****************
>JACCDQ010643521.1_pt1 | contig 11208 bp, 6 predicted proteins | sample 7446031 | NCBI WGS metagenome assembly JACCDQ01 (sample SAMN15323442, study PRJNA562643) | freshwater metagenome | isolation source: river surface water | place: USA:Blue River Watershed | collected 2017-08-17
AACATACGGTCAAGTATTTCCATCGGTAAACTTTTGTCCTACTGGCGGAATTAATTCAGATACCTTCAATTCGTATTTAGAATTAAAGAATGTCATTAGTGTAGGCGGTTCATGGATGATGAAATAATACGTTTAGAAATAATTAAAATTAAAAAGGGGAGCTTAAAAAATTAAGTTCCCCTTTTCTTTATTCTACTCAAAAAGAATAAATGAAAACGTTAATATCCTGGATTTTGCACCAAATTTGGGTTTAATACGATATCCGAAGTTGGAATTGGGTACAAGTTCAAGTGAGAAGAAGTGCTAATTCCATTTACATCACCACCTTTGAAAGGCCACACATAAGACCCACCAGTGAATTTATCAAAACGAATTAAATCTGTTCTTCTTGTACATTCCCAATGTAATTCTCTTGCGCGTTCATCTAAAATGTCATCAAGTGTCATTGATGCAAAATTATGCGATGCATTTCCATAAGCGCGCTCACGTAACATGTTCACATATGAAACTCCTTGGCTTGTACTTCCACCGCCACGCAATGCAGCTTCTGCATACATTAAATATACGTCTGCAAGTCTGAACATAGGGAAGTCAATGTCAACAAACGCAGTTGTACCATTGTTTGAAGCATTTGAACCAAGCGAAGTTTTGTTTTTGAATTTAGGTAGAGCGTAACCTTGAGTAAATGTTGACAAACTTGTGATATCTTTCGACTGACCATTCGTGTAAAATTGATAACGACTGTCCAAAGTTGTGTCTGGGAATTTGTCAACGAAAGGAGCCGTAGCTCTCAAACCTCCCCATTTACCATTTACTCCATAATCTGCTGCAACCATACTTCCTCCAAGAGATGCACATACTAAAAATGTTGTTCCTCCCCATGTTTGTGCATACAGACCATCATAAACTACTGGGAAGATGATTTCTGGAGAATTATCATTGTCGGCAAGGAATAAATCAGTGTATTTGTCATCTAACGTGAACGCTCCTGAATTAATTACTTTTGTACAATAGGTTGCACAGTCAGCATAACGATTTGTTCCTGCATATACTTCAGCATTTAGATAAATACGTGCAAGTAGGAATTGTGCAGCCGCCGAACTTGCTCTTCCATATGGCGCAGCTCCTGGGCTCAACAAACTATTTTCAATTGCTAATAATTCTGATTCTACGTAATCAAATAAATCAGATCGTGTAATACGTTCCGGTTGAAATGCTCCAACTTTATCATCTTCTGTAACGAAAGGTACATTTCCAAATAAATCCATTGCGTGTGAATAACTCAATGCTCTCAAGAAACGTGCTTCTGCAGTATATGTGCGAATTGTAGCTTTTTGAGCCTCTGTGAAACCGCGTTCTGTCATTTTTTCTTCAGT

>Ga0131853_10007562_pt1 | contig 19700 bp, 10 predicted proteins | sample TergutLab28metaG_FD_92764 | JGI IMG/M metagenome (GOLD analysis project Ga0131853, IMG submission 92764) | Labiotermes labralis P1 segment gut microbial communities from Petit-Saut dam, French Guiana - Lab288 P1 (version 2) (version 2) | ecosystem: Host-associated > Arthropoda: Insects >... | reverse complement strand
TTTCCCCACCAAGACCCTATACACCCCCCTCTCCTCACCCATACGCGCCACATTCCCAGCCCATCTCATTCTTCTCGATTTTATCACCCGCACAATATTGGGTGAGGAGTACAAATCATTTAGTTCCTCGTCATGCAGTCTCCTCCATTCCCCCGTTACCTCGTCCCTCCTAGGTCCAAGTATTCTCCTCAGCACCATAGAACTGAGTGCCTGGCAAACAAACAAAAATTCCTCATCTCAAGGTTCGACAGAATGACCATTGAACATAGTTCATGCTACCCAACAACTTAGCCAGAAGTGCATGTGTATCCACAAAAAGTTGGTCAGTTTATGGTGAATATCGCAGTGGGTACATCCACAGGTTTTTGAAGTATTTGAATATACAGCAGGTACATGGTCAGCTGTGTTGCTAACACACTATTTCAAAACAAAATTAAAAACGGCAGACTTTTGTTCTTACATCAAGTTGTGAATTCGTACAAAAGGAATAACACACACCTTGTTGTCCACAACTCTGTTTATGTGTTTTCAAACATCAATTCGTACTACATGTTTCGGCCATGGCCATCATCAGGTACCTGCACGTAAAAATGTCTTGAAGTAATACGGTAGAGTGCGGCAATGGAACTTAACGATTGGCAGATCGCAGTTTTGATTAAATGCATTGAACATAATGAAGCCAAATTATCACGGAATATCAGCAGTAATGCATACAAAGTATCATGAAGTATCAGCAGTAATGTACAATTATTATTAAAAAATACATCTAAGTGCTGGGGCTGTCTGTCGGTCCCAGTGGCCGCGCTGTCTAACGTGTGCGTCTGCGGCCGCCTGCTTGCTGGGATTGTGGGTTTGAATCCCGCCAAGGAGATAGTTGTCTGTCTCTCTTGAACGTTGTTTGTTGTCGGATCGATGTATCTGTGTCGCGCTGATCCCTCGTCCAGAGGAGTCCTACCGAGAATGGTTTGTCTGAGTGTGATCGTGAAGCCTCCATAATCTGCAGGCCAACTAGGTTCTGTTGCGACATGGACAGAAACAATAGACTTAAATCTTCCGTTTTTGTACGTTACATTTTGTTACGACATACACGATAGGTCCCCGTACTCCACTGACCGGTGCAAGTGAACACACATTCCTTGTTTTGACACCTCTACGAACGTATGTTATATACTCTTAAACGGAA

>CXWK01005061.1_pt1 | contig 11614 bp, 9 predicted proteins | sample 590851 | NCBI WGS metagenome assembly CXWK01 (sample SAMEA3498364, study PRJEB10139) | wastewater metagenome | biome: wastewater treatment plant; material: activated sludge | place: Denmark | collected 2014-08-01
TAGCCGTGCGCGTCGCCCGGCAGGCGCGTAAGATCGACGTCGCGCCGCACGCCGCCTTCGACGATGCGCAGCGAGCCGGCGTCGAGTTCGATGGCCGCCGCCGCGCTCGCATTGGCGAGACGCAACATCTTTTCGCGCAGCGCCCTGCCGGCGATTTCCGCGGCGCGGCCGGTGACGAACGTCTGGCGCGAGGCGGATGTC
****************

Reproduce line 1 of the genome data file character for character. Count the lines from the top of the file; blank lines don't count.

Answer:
>JACCDQ010643521.1_pt1 | contig 11208 bp, 6 predicted proteins | sample 7446031 | NCBI WGS metagenome assembly JACCDQ01 (sample SAMN15323442, study PRJNA562643) | freshwater metagenome | isolation source: river surface water | place: USA:Blue River Watershed | collected 2017-08-17